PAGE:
Is this a possession only of an elite? Shouldn't the entire church be able to enjoy it? And my answer is: Yes and no.
No: I will never possess the thorough knowledge of Scripture of either (1) those brothers and sisters who just swim in the Bible's world, and have it woven into the fabric of their lives more tightly than it seems I ever will (e.g., the worship leader at my local church); and (2) those brothers and sisters for whom studying the Bible is a vocation (e.g., Old Testament and New Testament professors). My calling is simply different. I will gain a share of their knowledge, but only a share; and my faithful response is both to desire a greater share and to accept the share God gives me (Eph. 4:7).
Yes: Yet God has appointed in the church teachers (1 Cor. 12:28). Teachers (rich and poor, formally and informally educated) are gifted so that they can share what they have with those who do not have it. My calling as a teacher is not to keep acquiring knowledge for my own sake, but to acquire it that I might share it with those for whom it is intended. And all the body's members, even (especially) the "poor," the "weak," the "lowly," the "uneducated," are empowered with the Spirit's gifts so that they can strengthen each other, and also strengthen us who are so easily tempted into trusting in our own strength. The Church relies on its teachers, as it relies on all of its fellow-workers.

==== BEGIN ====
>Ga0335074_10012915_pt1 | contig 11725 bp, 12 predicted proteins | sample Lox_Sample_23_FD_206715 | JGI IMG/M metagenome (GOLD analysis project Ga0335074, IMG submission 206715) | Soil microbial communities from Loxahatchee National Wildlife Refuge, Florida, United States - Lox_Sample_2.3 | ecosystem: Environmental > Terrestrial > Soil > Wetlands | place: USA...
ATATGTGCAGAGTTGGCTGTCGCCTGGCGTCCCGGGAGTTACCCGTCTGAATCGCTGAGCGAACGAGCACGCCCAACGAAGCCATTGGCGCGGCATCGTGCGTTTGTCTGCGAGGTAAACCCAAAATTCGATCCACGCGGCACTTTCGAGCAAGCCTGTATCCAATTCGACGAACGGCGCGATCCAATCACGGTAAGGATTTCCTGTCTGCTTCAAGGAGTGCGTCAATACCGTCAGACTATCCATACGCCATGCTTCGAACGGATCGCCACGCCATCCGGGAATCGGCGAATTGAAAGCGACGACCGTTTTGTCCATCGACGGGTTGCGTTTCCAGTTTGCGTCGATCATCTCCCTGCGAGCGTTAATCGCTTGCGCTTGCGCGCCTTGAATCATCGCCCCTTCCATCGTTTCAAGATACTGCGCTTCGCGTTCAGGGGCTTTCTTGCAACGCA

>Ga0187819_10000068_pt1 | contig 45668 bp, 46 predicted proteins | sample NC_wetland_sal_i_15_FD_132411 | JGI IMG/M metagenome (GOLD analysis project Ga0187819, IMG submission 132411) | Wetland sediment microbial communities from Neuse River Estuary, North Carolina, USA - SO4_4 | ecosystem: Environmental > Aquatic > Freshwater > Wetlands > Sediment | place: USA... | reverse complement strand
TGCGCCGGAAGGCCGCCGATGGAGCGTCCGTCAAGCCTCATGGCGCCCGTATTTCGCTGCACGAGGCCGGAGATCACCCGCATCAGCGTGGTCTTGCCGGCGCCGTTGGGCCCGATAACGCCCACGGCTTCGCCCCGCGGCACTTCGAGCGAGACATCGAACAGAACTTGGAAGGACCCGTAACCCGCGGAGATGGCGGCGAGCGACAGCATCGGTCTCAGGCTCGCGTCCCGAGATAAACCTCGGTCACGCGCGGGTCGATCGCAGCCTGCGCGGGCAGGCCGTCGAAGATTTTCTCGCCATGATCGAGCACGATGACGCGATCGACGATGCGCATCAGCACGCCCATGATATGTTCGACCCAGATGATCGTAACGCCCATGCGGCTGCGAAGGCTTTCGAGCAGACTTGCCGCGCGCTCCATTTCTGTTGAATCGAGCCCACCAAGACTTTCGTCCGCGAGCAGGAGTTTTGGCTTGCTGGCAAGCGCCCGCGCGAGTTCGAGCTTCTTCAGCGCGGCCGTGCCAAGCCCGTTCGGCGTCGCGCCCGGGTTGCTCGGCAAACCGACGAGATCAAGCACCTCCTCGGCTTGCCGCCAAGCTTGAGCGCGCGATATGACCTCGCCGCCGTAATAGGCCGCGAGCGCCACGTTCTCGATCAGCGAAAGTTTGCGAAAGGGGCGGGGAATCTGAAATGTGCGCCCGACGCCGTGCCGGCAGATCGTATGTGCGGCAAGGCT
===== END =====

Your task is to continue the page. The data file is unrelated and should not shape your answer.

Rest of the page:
This means that if the Church suffers from biblical illiteracy and misguided interpretation (and as I've said, literalism only a minor problem here!), then the failure is on the part of the teachers, not God, and certainly not the people themselves.
My frustration with defeatist churches is that they have failed to trust in their own gifts. Many churches hide these things from their people, not because the gifts aren't there to teach them, but because they would prefer to shelter them in a kind of perpetual preadolescence. Other local churches, and schools like this one, are working like crazy to grow people's faith into maturity. Students of Church history, doctrine, and Bible are a fortunate few. Would that all God's people were truly taught (cf. Num. 11:27)! Then theological education would not only cease to be elitist, but would empower the poor as it is intended to do (cf. Luke 6:20-26)!
Some schools offer elite educational experiences, but I don't think that teaching the Christian faith, even in considerable academic detail, is therefore an elitist experience. I teach the same stuff in my local church that I teach at school. I don't shelter them any more than I shelter you. In fact I shelter them even less, because a church setting is a better rather than worse setting to explore these wonderful questions. It is that context of mutual accountability and intimacy in which the Christian life centers.